The name Lazarus is a form of the Hebrew name Eleazar which means “God’s help.” In this encounter, Lazarus (the friend who Jesus loves) is the representative of all his friends, each one of us, with the whole of humanity. Lazarus, “God’s help” stands for us all. He represents each one of us who long for God’s help in our lives, the very meaning of his name. His experience of life through death speaks to each one of us, whose lives are finite and precarious.
We did not hear it this evening, but many of us know this story so well, that we do need to be told the events that happens after this dialogue between Martha and Jesus. Just as the stone will be rolled away on Jesus’ own tomb, so it is rolled away for Lazarus. Not that Jesus will be there in his own tomb waiting for someone to set him free.
I think that it is true to say that we cannot begin to be changed by this great “I am” saying of Jesus, without first confronting within ourselves the power of death. For some years now, on Ash Wednesday, I have tried to set aside time to look again at the arrangements that I have made for my own funeral. We spend enormous time planning for a birth. As followers of Jesus we are also called to face and plan for the reality that we will each die. I am helped in all of this, by remembering that Jesus too hesitated before his own death. As I contemplate my own mortality, in the hope of resurrection in him, I imagine myself on this journey towards Lazarus’ tomb, and onwards to the Cross.
We can only hold on to the hope that Jesus is the resurrection and the life, when we have first taken time to sit with the reality of our own dying, and to hold together both the mixed emotions of uncertainty about all that will change for us and for our families and friends, and the hope that we will live with God with all those who have gone before us, in a way that we cannot possibly begin to understand now.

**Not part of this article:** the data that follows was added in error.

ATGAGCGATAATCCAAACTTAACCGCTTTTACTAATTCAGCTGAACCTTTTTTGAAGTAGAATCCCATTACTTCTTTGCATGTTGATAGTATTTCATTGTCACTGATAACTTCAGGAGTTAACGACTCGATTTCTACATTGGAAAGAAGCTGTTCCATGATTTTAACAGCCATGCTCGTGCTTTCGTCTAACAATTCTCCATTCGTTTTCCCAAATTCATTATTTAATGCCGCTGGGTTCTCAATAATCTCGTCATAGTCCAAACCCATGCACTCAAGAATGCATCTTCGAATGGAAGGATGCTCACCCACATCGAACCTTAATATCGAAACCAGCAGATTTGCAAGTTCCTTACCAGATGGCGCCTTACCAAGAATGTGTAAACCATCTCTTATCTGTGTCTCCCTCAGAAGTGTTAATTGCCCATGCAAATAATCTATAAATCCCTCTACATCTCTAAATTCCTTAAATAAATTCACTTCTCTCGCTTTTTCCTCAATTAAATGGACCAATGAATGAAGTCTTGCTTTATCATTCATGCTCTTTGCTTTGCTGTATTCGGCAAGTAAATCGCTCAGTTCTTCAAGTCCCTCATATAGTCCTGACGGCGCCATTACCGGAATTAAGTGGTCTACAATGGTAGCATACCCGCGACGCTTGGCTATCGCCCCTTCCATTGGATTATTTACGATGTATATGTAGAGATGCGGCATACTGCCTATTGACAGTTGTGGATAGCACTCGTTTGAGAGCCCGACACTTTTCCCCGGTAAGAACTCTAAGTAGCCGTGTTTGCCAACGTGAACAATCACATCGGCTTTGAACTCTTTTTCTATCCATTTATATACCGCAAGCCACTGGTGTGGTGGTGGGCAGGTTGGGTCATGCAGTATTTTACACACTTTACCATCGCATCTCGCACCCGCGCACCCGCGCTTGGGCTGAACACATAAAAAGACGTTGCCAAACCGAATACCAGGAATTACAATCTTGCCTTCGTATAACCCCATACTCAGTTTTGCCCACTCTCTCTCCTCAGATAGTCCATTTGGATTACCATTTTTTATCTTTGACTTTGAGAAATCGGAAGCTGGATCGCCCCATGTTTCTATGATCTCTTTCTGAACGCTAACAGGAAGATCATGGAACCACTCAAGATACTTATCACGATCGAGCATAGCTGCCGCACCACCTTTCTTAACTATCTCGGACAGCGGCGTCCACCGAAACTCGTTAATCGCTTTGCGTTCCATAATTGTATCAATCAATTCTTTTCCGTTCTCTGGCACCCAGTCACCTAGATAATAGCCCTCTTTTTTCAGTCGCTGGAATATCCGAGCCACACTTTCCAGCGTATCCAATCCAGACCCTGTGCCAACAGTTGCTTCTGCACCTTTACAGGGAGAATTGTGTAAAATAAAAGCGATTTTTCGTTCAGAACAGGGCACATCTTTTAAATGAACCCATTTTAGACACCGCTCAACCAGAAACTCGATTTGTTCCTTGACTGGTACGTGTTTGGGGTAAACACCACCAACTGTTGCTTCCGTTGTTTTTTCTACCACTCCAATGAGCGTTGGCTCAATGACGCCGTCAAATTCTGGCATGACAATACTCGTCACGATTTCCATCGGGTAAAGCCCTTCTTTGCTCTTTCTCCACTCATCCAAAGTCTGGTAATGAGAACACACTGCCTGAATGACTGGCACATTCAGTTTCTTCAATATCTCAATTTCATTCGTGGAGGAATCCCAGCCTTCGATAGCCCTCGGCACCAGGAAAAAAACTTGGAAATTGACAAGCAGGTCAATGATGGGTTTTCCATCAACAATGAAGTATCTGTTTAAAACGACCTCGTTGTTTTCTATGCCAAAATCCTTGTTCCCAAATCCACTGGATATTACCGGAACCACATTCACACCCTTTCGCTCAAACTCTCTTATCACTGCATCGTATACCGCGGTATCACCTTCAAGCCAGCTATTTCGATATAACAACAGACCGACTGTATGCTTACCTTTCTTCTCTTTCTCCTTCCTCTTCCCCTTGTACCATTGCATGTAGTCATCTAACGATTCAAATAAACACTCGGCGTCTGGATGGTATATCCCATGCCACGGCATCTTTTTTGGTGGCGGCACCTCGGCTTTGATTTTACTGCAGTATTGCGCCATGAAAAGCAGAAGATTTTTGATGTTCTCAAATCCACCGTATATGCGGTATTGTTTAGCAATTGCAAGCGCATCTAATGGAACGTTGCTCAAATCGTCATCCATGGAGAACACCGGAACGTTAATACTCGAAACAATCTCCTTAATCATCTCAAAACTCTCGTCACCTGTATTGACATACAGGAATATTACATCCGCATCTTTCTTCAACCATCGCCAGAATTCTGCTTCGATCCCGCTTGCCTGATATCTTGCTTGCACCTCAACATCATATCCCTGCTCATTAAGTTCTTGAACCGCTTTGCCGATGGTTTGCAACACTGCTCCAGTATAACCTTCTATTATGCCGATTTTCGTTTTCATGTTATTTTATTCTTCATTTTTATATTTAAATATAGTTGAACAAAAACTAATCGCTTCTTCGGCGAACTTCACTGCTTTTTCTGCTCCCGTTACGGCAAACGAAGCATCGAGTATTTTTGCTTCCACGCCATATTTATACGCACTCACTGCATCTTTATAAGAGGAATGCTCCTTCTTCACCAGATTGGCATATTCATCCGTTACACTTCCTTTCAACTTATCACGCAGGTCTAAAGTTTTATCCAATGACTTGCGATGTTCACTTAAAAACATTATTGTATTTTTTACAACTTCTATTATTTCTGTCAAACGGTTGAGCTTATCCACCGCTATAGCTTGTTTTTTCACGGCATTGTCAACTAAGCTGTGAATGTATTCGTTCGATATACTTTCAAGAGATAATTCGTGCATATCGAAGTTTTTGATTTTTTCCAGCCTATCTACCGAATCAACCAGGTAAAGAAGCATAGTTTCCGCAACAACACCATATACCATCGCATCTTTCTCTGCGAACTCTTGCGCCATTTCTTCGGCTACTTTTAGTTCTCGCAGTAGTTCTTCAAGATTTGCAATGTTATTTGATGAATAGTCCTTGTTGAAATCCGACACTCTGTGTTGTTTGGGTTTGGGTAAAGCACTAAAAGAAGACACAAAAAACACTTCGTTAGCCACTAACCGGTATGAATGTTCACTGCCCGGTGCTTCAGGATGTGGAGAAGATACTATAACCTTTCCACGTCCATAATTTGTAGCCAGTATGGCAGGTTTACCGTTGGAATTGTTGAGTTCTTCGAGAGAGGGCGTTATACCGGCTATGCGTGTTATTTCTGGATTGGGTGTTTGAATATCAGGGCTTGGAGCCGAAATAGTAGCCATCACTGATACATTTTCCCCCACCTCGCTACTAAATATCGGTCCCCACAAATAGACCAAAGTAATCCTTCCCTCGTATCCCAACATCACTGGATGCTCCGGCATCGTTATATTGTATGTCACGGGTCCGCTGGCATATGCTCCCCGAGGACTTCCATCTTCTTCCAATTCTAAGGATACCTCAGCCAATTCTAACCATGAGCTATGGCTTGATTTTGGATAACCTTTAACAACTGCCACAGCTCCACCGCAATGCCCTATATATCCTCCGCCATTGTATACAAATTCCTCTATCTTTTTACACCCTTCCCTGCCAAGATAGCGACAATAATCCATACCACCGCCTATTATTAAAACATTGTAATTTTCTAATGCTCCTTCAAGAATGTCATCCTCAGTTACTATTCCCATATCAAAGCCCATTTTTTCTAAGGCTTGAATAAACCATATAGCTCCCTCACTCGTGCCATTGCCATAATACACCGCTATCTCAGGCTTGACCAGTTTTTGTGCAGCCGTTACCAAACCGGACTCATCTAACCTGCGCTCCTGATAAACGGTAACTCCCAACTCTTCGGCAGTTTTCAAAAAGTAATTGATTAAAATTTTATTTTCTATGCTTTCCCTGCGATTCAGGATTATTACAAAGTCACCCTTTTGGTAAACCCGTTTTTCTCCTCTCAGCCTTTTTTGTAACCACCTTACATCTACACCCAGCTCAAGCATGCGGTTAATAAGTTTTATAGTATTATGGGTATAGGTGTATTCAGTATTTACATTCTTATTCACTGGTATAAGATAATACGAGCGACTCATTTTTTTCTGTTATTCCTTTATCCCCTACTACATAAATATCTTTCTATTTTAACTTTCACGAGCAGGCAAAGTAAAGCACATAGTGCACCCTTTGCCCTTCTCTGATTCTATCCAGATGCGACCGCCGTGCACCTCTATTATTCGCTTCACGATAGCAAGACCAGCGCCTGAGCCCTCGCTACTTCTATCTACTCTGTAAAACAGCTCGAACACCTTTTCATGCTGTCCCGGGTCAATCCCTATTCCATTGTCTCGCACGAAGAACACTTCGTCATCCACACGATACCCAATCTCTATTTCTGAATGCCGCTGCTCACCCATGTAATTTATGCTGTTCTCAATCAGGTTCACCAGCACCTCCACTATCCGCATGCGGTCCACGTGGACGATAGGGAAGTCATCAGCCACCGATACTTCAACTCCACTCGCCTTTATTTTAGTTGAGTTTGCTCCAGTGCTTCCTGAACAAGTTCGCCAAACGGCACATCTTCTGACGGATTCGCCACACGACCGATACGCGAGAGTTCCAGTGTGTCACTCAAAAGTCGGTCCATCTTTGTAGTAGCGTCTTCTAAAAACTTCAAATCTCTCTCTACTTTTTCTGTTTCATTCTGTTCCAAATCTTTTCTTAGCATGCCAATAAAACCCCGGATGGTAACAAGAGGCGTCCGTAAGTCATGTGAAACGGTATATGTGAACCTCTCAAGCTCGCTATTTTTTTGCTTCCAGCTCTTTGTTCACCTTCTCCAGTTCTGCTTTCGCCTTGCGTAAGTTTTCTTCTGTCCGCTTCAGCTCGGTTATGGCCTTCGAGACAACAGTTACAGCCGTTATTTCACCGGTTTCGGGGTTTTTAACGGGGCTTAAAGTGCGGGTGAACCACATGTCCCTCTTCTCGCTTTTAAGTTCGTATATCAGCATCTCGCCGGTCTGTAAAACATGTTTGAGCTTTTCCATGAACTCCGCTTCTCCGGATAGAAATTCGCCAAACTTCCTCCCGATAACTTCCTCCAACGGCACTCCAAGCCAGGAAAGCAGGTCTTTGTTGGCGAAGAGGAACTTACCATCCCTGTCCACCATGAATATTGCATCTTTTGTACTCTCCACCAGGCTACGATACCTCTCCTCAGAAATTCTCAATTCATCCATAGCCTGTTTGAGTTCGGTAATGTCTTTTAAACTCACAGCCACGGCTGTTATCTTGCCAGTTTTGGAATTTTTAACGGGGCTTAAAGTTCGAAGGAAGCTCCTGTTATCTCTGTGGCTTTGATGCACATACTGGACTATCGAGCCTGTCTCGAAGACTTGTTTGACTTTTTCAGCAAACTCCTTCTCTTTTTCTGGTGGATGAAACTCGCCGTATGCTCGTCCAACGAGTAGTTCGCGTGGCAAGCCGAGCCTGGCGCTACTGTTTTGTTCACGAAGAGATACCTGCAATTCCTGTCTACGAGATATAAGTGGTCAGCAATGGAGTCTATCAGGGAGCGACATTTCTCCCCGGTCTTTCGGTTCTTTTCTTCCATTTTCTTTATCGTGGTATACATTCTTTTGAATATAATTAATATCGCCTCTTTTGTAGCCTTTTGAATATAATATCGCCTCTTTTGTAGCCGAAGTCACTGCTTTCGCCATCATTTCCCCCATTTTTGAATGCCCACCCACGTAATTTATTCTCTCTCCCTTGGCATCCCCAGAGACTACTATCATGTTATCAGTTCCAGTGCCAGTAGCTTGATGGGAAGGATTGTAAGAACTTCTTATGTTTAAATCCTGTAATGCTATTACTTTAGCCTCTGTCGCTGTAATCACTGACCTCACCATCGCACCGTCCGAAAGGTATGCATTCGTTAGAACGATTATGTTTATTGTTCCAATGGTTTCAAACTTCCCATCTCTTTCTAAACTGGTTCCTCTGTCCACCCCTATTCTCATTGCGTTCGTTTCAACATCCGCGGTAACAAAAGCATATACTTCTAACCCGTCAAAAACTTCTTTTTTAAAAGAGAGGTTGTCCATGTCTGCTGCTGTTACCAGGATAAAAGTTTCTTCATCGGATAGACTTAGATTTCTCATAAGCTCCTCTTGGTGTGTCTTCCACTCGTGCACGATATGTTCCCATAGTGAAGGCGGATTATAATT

Up the road at Saint Peter’s, in the Parish of East Maitland we are trying to be proactively on this journey with Jesus, towards his death, and our own, in this season of Lent. Every member of our congregations has been given a Funeral Customary, a document giving space for each us to outline how we wish things to be dealt with when we die. Planning, so far as we can, the arrangements that will follow after our own death, including a Christian funeral that will speak of the hope that has nurtured us during our life time is an act of faith and love.
What will death be like? We cannot begin to comprehend. But Jesus says has questioned it and feared it in the Garden, he has experienced it and endured it on the Cross, and been victorious over it, and he says to us that he will be in it, with us, through it.
“I am the resurrection and I am the life. Those who believe in me, even though they die, will live, and everyone who lives and believes in me will never die.” All that we are does not just have a momentary significance, but an eternal one, through him, within the embrace of God’s everlasting love.